Quimbaya Poporo (Small)

This is a smaller version of the famous poporo, the Poporo Quimbaya, a pre-Columbian art piece of the classic Quimbaya period, currently exhibited in the Gold Museum in Bogotá, Colombia. Its primary use was as a ceremonial device for chewing of coca leaves during religious ceremonies. It was made around 300 CE with a lost-wax casting process.

It is believed that the art piece was stolen from a burial chamber in the early 1930s, on Loma del Pajarito ("Birdie Hill") near Yarumal in the Antioquia department. At the time, the grave robbing of indigenous tombs was very common, often ending with destruction of important archeological pieces in order to extract the gold.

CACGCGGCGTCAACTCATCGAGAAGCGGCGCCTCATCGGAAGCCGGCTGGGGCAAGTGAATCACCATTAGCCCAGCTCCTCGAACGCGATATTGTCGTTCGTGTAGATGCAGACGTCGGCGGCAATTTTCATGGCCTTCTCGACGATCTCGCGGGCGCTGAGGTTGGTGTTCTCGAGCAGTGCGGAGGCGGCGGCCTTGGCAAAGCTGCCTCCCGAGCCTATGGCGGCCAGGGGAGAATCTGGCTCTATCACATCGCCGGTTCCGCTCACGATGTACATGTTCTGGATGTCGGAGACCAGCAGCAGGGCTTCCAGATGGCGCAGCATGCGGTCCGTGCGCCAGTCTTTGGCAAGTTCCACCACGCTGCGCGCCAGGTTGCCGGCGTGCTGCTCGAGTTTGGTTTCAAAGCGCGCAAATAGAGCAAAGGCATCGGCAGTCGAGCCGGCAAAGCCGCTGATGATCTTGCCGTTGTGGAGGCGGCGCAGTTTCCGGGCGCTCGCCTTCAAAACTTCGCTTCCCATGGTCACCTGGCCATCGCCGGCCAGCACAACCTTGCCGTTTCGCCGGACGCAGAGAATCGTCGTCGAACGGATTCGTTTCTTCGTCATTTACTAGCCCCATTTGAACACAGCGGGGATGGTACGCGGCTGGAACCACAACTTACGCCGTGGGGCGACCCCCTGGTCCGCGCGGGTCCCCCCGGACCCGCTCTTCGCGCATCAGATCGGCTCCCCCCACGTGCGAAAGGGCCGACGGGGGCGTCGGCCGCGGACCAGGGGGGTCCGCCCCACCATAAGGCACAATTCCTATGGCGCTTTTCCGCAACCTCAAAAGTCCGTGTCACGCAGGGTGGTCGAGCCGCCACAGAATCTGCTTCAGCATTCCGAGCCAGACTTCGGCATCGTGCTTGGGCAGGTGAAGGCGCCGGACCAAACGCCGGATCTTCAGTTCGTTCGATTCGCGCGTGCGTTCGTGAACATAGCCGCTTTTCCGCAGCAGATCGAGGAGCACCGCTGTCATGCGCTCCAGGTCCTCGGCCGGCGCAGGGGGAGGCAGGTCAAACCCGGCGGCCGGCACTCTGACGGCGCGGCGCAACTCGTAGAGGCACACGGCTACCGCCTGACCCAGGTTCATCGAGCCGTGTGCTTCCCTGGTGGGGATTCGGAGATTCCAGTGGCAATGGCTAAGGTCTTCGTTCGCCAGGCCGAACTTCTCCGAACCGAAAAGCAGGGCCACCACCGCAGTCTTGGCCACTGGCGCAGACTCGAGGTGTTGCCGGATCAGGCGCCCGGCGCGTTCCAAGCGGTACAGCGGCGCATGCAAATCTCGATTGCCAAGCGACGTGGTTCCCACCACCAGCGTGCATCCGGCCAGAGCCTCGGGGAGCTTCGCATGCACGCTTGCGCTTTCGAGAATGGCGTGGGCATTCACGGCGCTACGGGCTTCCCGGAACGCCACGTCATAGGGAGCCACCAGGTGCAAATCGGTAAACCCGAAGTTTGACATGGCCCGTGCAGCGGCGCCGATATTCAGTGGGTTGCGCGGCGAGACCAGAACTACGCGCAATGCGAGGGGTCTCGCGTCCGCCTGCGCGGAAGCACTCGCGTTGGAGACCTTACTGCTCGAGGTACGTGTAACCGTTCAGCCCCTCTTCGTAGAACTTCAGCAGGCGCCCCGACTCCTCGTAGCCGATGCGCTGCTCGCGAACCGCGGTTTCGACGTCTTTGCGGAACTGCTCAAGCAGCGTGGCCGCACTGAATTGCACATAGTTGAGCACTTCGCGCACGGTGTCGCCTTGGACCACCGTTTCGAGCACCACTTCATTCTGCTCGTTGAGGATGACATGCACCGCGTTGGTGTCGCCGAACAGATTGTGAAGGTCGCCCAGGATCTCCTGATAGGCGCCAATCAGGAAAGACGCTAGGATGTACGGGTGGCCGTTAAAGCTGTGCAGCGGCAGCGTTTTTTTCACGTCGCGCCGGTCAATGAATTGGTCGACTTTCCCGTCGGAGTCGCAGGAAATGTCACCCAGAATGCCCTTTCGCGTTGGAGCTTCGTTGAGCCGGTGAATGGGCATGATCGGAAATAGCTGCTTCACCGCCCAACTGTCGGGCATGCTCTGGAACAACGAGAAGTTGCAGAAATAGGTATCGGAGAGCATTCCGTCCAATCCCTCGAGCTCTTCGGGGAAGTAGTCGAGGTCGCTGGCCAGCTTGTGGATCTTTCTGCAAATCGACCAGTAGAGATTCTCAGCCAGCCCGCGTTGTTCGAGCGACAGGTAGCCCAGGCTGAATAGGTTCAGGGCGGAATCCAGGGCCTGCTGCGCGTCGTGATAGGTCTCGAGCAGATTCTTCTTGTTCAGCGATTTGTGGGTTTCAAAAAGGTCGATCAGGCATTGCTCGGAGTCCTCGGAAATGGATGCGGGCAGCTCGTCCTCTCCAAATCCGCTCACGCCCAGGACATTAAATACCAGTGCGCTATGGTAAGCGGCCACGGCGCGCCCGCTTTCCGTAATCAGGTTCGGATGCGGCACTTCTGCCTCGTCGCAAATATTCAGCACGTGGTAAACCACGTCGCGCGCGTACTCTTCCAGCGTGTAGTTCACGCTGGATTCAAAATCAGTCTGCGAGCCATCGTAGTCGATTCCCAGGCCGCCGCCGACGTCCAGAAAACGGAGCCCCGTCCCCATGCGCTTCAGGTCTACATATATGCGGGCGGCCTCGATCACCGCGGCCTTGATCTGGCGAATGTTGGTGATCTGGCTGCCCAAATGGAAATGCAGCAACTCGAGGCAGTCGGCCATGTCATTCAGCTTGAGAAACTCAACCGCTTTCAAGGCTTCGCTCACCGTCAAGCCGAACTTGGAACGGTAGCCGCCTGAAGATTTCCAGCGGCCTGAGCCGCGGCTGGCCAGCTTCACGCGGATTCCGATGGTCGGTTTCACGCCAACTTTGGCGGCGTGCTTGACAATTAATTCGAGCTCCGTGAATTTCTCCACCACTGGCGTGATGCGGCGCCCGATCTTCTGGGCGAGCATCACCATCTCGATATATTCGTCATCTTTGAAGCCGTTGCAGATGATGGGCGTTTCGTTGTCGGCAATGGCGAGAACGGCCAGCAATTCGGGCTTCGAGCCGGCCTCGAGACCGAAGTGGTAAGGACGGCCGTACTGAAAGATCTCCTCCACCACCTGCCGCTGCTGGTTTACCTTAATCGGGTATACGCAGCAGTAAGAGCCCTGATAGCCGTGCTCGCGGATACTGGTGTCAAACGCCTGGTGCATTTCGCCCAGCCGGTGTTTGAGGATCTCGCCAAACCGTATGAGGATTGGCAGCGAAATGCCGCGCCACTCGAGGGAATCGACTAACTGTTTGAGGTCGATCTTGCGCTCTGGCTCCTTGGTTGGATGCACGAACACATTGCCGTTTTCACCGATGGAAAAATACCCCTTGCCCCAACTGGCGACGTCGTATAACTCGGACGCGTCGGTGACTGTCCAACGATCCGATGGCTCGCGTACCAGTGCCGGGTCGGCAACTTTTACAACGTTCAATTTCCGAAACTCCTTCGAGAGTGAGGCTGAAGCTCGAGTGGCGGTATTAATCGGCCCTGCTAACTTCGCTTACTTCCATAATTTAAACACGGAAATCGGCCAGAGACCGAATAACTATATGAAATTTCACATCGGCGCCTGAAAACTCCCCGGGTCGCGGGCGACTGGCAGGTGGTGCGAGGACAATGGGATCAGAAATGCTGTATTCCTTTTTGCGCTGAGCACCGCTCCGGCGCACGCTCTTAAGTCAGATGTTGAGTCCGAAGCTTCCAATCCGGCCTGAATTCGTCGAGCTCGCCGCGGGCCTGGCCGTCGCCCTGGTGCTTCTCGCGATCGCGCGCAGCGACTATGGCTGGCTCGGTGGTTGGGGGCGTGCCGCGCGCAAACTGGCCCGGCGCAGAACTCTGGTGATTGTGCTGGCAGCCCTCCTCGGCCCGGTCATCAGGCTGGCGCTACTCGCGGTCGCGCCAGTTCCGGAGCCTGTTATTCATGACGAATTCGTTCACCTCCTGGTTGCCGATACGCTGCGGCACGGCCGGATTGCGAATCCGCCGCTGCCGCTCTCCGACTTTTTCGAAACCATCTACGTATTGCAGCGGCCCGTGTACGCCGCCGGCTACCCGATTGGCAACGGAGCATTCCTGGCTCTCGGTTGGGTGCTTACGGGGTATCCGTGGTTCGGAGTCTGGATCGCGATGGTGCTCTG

The Poporo Quimbaya, originally made of tumbaga, a gold and copper alloy - is an unusual piece, with oddly minimalistic lines that give it a modern look. It is one of the most recognized pre-Columbian artpieces, and is often used as a symbol of the indigenous culture.

13"D 10"H

24K Gold Plated Poporo

Pre-Columbian Figures

6"D / 5"L